When Google announced the Pixel 2 and Pixel 2 XL in late 2017, they introduced a feature called “Now Playing” to the Google Pixel series. The feature analyzes background music playback using a combination of software, hardware, and machine learning to show you what song is playing by comparing the audio fingerprint against an offline song recognition database containing tens of thousands of songs. With the launch of the Pixel 3 and Pixel 3 XL, Google updated Now Playing to show the history of recognized songs. Now, we have discovered that Google is preparing to enhance Now Playing once more with the addition of location and activity tracking.
Location and Activity Tracking in Now Playing on the Google Pixel 2 and later?
Currently, Pixel Ambient Services, the system app on the Google Pixel responsible for the Now Playing feature, keeps a record of what songs your phone recognized and when they were recognized. Strings added to the 1.0.229715350 beta for Pixel Ambient Services, released in March, show that Now Playing is preparing to also show the location where songs were recognized as well as the activity you were doing at the time.
" Your Now Playing history can include location and activities, like driving. To include this information, allow "Pixel Ambient Services to access your location on the next screen. Cancel Continue history_context_switch Now Playing history will show location and activities, like driving Include location and activities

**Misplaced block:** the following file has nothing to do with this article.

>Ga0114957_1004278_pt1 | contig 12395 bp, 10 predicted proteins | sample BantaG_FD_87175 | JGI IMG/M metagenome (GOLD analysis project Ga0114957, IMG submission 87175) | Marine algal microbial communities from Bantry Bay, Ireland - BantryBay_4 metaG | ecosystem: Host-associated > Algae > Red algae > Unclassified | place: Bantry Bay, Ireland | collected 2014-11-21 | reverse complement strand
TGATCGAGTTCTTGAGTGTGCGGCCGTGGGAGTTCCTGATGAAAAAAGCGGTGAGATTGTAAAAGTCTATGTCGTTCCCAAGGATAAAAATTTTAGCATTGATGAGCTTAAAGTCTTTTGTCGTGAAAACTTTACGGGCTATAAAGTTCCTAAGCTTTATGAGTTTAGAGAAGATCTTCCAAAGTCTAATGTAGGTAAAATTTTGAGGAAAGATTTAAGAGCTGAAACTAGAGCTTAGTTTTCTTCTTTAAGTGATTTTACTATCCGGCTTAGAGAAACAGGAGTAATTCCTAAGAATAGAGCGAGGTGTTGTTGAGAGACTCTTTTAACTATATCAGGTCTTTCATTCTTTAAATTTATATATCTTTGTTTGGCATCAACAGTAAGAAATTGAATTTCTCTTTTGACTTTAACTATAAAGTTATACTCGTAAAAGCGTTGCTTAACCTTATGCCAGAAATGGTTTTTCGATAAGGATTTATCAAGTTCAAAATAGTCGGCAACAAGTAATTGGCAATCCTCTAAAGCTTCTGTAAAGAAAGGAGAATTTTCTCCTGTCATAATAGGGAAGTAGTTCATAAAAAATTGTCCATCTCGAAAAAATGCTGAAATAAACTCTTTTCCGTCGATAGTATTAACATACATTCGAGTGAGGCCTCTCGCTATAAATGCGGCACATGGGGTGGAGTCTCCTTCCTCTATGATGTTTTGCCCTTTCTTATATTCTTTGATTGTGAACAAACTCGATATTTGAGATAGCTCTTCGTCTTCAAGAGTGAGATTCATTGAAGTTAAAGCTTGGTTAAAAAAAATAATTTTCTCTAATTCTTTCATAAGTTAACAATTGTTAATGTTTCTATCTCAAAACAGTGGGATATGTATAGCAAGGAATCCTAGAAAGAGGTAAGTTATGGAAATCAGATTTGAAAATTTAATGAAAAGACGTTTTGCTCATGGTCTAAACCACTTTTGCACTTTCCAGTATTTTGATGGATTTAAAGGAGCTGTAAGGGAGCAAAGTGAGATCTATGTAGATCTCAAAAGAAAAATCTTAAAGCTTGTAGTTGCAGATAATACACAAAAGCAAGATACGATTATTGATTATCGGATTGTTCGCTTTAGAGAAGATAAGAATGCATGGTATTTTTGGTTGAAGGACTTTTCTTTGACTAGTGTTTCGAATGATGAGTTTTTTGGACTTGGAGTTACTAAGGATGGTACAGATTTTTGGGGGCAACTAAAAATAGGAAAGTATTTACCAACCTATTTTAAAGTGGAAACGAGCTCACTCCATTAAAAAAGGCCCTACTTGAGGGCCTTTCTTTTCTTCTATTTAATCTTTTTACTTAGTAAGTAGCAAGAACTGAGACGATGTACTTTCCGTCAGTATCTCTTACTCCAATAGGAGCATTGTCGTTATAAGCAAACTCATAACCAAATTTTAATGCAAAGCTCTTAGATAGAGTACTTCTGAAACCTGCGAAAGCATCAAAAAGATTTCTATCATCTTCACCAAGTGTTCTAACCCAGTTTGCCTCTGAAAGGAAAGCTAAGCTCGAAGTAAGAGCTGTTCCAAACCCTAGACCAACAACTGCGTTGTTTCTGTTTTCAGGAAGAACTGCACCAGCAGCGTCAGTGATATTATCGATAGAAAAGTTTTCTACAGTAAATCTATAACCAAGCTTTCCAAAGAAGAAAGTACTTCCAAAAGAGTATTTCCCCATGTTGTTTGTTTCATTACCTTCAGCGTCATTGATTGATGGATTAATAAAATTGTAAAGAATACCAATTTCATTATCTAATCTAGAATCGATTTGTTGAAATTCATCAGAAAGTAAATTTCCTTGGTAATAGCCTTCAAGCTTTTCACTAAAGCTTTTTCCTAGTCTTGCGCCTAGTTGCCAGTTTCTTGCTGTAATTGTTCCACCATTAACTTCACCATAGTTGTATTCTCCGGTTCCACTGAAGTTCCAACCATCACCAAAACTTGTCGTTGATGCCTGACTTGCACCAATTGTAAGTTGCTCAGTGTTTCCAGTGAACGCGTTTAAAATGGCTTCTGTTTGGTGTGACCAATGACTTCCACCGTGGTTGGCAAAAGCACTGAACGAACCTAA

The feature is not yet live in the latest version of Pixel Ambient Services. We first saw hints that Google would be saving the history of recognized songs back in late April of 2018—a little over 5 months before the feature debuted on the Pixel 3 series. Since the feature wasn’t announced with the Pixel 3a or Pixel 3a XL, it’s possible that Google may announce the feature with the release of the Google Pixel 4 and Pixel 4 XL. Alternatively, the company may announce an update to Pixel Ambient Services before the next Made by Google event. If the feature rolls out for users, we’ll let you all know.
Thanks to PNF Software for providing us a license to use JEB Decompiler, a professional-grade reverse engineering tool for Android applications.
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